The West Virginia Centennial Golden Trout received its first widespread stocking in 1963, the state’s 100th anniversary year. The fish is a color mutation of the common rainbow trout, discovered by chance and then bred for the characteristic.
Petersburg fish hatchery manager Vincent Evans noticed a yellow-mottled fingerling among the hatchery’s rainbow trout in 1955, giving it the name ‘‘Little Camouflage.’’ When Evans transferred to Spring Run hatchery later that fall, the new Petersburg manager, Chester Mace, continued a careful watch over the little fish. In late fall of 1956, the ‘‘golden’’ was spawned with a regular rainbow trout. Because of limited facilities, the eggs of this match were mixed with all of the other rainbow eggs.
Late in 1956 and early 1957, fingerlings were transferred from Petersburg to Spring Run hatchery. Within a few weeks nearly 300 fingerlings had developed a true golden color.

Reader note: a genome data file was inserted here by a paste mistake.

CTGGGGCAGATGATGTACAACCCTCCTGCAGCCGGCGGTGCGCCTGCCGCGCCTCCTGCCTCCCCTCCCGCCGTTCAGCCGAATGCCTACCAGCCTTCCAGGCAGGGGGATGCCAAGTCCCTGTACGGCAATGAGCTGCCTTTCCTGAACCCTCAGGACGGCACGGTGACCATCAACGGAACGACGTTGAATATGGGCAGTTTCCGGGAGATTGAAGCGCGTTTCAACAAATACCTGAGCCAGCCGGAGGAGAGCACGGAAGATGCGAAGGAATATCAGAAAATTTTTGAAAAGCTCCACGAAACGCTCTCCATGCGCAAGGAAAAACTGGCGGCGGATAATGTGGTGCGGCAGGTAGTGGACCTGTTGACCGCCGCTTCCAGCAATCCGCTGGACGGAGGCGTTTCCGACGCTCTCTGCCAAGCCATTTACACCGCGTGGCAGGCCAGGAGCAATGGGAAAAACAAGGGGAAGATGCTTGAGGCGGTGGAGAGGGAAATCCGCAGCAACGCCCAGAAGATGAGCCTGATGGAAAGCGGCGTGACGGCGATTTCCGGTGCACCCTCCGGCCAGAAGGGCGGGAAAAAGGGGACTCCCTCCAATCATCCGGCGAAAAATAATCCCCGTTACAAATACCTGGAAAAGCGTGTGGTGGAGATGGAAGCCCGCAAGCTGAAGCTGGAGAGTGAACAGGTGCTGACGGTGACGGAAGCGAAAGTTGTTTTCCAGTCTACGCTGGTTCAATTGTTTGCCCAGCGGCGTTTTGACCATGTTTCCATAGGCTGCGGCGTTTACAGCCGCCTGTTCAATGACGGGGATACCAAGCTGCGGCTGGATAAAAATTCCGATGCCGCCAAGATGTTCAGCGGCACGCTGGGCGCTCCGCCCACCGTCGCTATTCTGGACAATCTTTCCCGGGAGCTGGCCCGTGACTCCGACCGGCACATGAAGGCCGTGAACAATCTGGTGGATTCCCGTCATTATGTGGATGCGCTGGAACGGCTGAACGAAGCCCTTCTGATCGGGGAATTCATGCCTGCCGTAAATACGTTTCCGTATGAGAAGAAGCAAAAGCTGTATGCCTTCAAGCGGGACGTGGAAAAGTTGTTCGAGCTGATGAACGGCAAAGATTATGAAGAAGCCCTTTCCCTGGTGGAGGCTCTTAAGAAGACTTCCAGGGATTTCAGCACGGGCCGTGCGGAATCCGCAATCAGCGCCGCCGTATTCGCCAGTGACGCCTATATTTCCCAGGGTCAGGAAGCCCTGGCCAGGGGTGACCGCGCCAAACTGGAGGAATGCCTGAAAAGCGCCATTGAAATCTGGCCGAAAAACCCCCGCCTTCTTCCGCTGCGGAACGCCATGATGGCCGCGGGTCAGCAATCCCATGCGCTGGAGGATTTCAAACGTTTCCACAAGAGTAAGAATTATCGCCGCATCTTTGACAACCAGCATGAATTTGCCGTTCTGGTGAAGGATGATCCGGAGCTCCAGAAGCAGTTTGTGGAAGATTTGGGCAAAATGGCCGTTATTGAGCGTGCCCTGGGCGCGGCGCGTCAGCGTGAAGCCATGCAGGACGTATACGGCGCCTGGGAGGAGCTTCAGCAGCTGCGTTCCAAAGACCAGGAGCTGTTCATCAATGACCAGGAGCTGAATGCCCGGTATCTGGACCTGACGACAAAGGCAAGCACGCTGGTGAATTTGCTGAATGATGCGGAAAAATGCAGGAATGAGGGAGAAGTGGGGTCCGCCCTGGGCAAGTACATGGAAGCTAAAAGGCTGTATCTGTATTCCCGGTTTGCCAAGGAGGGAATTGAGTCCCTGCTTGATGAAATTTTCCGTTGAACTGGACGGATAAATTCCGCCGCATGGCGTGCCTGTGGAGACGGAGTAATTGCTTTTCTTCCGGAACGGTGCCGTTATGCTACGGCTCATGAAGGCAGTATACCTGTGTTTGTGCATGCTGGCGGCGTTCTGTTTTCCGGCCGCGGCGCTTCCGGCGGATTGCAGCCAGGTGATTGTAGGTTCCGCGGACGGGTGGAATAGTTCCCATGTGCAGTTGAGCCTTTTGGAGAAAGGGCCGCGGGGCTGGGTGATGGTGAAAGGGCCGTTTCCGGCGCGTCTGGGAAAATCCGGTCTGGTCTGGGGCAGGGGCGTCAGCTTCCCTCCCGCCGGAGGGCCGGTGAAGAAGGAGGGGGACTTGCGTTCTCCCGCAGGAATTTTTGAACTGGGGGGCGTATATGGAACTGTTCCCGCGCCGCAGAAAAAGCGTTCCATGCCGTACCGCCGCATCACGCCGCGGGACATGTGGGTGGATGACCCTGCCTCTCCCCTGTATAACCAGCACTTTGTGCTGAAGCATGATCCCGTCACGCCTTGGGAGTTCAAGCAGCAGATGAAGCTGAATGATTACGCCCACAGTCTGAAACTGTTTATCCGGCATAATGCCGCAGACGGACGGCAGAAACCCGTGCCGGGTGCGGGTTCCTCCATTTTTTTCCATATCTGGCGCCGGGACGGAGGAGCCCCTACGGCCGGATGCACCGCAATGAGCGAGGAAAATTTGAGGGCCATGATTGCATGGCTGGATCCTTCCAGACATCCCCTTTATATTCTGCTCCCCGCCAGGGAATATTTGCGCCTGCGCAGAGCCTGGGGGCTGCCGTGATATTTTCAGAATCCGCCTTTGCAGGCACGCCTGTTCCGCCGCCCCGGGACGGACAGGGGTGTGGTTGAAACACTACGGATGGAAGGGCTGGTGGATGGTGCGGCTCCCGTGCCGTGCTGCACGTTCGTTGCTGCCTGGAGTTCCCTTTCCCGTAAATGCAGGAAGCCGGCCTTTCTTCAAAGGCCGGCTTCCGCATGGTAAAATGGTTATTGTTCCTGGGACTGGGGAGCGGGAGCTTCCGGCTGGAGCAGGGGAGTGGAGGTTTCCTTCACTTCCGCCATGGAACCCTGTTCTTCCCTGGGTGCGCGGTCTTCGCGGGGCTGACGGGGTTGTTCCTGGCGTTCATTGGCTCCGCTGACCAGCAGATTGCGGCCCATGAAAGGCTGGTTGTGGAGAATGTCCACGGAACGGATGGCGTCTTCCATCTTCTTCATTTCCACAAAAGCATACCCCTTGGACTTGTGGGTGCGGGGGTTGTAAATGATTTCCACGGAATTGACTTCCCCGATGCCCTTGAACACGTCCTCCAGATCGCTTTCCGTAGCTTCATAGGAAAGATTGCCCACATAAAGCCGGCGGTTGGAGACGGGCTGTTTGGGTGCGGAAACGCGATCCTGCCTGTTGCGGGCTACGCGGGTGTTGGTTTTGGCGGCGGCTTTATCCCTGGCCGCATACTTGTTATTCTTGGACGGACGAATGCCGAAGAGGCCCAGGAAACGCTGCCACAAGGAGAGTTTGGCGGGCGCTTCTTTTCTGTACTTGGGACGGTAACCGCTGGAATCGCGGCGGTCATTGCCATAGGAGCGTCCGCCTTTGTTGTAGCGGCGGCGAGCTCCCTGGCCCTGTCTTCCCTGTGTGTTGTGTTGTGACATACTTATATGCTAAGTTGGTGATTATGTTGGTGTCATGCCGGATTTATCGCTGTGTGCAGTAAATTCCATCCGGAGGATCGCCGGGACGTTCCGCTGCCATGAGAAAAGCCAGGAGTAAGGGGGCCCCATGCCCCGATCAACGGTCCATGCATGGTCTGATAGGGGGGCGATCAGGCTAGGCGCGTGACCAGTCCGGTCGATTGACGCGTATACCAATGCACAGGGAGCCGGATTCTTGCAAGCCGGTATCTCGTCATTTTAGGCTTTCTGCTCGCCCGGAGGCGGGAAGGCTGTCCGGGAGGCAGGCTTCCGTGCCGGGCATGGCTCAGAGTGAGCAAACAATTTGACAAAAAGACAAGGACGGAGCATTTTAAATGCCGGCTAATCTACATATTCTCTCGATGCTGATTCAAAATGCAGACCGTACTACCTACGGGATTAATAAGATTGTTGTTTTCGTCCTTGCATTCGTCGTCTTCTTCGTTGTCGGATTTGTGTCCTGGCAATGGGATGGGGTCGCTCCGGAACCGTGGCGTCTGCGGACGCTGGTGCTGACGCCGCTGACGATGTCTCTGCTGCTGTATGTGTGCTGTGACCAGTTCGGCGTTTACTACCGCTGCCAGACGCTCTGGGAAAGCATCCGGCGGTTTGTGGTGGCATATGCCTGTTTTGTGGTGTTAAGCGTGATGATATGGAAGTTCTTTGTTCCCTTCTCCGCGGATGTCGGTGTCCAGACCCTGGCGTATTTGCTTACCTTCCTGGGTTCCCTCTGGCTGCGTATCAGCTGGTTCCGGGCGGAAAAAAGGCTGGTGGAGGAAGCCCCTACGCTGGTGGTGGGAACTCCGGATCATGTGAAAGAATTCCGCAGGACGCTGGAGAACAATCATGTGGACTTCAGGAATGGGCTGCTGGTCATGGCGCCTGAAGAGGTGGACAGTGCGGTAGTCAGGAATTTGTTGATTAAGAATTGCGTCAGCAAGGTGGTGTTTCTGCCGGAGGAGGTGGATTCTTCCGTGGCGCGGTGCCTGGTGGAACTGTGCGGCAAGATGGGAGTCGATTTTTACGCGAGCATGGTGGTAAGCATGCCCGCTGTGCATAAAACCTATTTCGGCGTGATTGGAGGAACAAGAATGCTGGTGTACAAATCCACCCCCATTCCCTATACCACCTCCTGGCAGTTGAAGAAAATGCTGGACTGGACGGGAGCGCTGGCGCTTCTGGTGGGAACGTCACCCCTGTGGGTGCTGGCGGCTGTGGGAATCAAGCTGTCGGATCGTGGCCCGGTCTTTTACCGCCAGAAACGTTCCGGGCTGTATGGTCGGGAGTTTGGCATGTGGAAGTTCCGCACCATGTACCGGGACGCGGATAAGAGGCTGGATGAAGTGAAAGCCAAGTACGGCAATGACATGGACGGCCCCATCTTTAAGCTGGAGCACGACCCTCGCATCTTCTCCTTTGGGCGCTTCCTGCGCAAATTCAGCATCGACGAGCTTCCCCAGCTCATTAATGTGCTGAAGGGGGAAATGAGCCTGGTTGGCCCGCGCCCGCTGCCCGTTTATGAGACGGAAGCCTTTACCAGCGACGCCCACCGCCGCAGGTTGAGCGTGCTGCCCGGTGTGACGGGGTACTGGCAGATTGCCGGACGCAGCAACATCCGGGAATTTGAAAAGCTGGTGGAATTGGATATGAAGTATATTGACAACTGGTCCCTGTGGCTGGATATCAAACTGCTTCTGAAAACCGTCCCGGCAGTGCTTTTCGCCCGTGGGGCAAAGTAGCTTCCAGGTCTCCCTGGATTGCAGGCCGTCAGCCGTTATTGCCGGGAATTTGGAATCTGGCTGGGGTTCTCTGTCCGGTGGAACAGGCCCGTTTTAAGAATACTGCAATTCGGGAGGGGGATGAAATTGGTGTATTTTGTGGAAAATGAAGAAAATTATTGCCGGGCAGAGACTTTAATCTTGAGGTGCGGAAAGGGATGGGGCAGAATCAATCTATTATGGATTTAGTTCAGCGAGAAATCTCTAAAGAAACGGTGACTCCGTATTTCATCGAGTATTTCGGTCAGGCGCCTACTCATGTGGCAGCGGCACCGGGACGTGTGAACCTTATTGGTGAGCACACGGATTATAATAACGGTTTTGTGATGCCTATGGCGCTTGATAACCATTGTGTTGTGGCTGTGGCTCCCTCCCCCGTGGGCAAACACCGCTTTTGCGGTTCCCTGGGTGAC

During subsequent years, Evans and Mace supervised the selection and spawning of brood stock, with good color quality as their primary objective. By the spring of 1963, a sufficient number of golden trout were available for stocking in West Virginia waters. They continue to be a popular part of the Division of Natural Resources trout-stocking program. Goldens have a greater tendency to seek shaded waters than normal colored rainbow and are sometimes less active. Some fishermen say they are more difficult to catch and consider them a prize, while others object to the fish as non-native and unnatural.
This Article was written by Mike Shingleton
Last Revised on July 12, 2012
Cite This Article
Shingleton, Mike "Centennial Golden Trout." e-WV: The West Virginia Encyclopedia. 12 July 2012. Web. 29 April 2017.